By Kate Rockwood
Once winter is well under way, you may wonder: Is it still worth getting a flu shot? The simple answer is “yes.”
That’s because while the flu season typically begins in September or October, the peak flu months are from December through February, according to the Centers for Disease Control and Prevention. February is usually the worst month for flu cases, but cases are also high in December, January, and March. And the flu season can last as long as into May (although cases drop off dramatically after March).
It takes about two weeks for your body to produce protective antibodies after getting the shot, but with a good stretch of flu season still ahead, it can still be worthwhile to get the shot even in January or February.
Getting a flu shot is especially important this year with COVID-19 circulating at the same time.
The flu shot doesn’t protect against COVID-19, but it can reduce your chances of having to go to the doctor or be hospitalized from the flu or having the flu weaken your immune system.
Flu season typically begins when the temperature starts to drop in October. That’s why experts recommend that people try and get vaccinated for the flu by the end of October. That gives your body plenty of time to develop antibodies before peak flu season begins. It’s also good to get kids vaccinated as soon as possible because they often need two doses of the vaccine, two weeks apart, and there can be vaccine shortages for kids in the fall. However, just because you miss that ideal fall window, though, doesn’t mean it’s not worth getting the shot in the winter months.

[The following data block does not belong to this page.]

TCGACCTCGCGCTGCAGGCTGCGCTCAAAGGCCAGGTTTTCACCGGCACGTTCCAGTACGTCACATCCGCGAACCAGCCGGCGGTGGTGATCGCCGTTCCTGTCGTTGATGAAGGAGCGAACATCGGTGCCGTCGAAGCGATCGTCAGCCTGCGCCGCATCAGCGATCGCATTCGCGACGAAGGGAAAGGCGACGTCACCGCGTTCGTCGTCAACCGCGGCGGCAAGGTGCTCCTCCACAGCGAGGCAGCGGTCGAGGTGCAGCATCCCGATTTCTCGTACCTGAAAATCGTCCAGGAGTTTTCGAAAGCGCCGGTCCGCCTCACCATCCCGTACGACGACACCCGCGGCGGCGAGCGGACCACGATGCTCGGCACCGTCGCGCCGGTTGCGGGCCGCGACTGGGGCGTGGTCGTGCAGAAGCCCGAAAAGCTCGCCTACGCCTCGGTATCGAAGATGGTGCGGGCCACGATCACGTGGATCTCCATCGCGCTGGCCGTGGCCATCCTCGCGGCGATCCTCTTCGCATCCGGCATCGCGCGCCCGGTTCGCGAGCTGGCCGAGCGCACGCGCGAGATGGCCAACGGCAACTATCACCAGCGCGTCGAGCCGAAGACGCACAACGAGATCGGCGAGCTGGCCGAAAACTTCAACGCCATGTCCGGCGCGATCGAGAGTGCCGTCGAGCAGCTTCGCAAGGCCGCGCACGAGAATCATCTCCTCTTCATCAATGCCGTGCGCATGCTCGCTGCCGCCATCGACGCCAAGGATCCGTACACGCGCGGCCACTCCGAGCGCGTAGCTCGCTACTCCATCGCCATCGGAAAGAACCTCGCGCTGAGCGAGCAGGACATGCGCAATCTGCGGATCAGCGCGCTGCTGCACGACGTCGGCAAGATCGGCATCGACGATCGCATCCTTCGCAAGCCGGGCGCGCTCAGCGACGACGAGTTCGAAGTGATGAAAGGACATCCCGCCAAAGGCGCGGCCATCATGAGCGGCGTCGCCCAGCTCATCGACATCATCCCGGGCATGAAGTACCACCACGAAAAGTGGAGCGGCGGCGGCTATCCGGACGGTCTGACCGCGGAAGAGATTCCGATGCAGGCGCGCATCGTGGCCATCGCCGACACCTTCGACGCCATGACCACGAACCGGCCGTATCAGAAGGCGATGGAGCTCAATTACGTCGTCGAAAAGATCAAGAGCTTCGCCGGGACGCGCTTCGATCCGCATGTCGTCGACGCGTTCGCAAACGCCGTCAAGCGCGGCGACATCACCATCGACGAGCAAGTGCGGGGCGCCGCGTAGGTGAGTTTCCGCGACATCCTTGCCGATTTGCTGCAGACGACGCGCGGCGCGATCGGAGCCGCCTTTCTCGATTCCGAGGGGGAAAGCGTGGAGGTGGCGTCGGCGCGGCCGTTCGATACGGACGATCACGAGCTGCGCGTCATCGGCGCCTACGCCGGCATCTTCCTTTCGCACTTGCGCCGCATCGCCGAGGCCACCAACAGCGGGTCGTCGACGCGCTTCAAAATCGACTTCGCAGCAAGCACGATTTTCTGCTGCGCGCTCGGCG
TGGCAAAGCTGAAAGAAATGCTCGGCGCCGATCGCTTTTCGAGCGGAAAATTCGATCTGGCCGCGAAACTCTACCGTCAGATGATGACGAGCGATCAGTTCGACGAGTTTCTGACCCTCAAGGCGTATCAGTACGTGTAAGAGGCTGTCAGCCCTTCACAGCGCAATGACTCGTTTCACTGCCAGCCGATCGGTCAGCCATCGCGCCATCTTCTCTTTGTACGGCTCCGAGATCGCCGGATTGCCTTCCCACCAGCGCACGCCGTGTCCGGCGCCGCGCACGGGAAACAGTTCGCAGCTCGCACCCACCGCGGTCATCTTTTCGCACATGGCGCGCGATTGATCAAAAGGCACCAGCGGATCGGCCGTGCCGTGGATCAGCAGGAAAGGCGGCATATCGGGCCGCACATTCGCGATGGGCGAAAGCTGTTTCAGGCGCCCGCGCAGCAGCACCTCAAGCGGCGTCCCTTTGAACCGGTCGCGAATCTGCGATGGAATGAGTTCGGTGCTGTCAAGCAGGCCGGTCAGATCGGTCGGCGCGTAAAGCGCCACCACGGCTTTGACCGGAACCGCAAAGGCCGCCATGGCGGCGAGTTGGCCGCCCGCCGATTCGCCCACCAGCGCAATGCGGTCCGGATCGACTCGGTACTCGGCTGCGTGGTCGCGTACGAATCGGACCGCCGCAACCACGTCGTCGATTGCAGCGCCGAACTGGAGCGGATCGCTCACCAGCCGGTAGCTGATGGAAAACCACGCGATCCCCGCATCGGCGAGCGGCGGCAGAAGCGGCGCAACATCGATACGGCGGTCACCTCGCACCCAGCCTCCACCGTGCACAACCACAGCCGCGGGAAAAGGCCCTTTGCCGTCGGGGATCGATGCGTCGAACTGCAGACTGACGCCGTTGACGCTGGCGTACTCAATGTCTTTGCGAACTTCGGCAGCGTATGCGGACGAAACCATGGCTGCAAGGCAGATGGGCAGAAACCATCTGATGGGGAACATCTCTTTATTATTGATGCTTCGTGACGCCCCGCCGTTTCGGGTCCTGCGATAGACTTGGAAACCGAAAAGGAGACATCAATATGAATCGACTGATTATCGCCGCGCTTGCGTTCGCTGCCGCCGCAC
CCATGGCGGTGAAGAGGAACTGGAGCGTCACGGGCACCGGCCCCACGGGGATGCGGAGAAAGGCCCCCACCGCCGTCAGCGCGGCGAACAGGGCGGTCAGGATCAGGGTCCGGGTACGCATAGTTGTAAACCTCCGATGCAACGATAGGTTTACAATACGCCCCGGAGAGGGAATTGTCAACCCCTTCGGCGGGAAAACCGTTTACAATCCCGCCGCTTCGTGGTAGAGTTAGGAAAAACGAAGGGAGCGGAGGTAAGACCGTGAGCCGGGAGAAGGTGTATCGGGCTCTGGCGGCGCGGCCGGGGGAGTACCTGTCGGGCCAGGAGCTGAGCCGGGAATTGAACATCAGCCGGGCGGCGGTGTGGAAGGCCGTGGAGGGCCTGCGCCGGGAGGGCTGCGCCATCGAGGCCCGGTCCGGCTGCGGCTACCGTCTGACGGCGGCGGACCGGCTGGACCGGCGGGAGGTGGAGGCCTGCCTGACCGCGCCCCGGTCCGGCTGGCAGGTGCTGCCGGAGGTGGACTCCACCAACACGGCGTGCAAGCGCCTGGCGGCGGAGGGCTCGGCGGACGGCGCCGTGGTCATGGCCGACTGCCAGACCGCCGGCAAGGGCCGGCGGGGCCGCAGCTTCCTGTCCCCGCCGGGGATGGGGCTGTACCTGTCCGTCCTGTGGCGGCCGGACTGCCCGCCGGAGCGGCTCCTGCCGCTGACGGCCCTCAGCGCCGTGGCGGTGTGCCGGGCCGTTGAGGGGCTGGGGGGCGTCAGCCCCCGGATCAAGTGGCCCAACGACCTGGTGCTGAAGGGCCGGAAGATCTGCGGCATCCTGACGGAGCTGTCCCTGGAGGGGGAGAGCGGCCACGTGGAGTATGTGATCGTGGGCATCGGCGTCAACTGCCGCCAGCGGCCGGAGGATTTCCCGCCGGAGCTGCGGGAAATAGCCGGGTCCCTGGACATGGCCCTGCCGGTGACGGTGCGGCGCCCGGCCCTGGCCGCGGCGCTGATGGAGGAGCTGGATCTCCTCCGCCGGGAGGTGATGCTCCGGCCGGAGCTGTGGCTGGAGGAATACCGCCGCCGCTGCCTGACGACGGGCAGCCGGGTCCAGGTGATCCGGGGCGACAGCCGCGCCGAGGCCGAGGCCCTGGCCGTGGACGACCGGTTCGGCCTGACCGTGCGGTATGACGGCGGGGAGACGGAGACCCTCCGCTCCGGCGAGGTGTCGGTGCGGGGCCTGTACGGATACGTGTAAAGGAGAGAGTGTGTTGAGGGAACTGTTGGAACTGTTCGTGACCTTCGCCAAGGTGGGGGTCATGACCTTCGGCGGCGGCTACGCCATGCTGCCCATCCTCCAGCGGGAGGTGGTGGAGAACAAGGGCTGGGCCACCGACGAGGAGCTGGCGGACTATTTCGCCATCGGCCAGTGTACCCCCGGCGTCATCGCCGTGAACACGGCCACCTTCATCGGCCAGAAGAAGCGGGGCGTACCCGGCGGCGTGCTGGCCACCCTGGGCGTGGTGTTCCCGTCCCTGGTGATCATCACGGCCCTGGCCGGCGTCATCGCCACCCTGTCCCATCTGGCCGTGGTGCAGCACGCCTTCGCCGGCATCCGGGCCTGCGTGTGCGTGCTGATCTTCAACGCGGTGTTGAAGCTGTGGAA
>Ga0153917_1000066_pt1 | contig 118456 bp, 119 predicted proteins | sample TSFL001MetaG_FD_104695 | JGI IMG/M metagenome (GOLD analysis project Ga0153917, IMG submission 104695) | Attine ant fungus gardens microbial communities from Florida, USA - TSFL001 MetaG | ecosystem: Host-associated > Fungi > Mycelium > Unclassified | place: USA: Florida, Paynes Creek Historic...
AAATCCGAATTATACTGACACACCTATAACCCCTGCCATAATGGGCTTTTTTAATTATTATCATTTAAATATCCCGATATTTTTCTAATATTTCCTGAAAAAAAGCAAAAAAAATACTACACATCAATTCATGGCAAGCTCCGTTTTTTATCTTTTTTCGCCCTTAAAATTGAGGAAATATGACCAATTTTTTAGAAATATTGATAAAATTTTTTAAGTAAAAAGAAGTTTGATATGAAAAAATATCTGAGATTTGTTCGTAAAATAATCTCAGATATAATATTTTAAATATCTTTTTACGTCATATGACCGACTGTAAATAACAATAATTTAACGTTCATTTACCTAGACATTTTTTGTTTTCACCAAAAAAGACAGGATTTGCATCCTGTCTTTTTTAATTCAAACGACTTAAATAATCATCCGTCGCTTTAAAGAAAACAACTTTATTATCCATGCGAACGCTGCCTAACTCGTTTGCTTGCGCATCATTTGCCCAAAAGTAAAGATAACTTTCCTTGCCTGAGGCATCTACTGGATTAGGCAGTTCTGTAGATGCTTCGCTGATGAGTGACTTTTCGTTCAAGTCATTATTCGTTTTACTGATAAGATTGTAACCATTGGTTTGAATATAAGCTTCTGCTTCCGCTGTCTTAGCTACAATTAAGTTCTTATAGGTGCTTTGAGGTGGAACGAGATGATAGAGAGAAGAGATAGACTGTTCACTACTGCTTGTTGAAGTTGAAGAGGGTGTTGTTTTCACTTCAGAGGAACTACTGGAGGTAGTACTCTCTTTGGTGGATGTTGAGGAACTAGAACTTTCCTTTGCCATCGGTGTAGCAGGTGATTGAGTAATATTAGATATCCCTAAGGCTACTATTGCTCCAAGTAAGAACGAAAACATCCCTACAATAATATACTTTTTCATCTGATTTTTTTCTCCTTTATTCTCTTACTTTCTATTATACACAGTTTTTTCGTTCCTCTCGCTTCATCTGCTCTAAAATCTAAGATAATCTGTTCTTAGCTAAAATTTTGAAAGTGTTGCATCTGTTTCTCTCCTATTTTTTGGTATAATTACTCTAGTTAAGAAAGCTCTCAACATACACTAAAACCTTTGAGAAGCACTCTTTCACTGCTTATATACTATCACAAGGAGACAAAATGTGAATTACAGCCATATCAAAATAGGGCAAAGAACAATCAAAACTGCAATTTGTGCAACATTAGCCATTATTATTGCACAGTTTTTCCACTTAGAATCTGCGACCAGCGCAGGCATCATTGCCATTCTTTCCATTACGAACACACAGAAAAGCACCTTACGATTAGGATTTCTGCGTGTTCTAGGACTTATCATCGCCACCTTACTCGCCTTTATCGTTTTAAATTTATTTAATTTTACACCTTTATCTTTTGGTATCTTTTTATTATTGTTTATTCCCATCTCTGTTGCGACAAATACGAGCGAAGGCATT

A yearly flu shot is recommended for almost everyone ages 6 months old and older. That includes pregnant women. The flu shot lowers a pregnant woman’s chance of being hospitalized with the flu by 40% and getting the shot during pregnancy even protects a baby from the flu for a few months after birth.
Benefits of the flu shot
The most obvious benefit of the flu shot is of course that it prevents the flu. In the 2019-2020 flu season, for example, the vaccine prevented an estimated 7.5 million cases of the flu, 3.7 million flu-related medical visits and 6,300 deaths.
But even if you still get the flu despite getting the flu shot, there are some big upsides. The vaccine reduces the risk of having to go to the doctor because of the flu by 40-60% and can reduce flu-related hospitalizations for older adults by about 40%. The shot also has been shown to be helpful for people with chronic health conditions like diabetes and lung and heart disease.
So just because you may have missed the ideal time to get a flu vaccine, doesn’t mean it’s too late to benefit.
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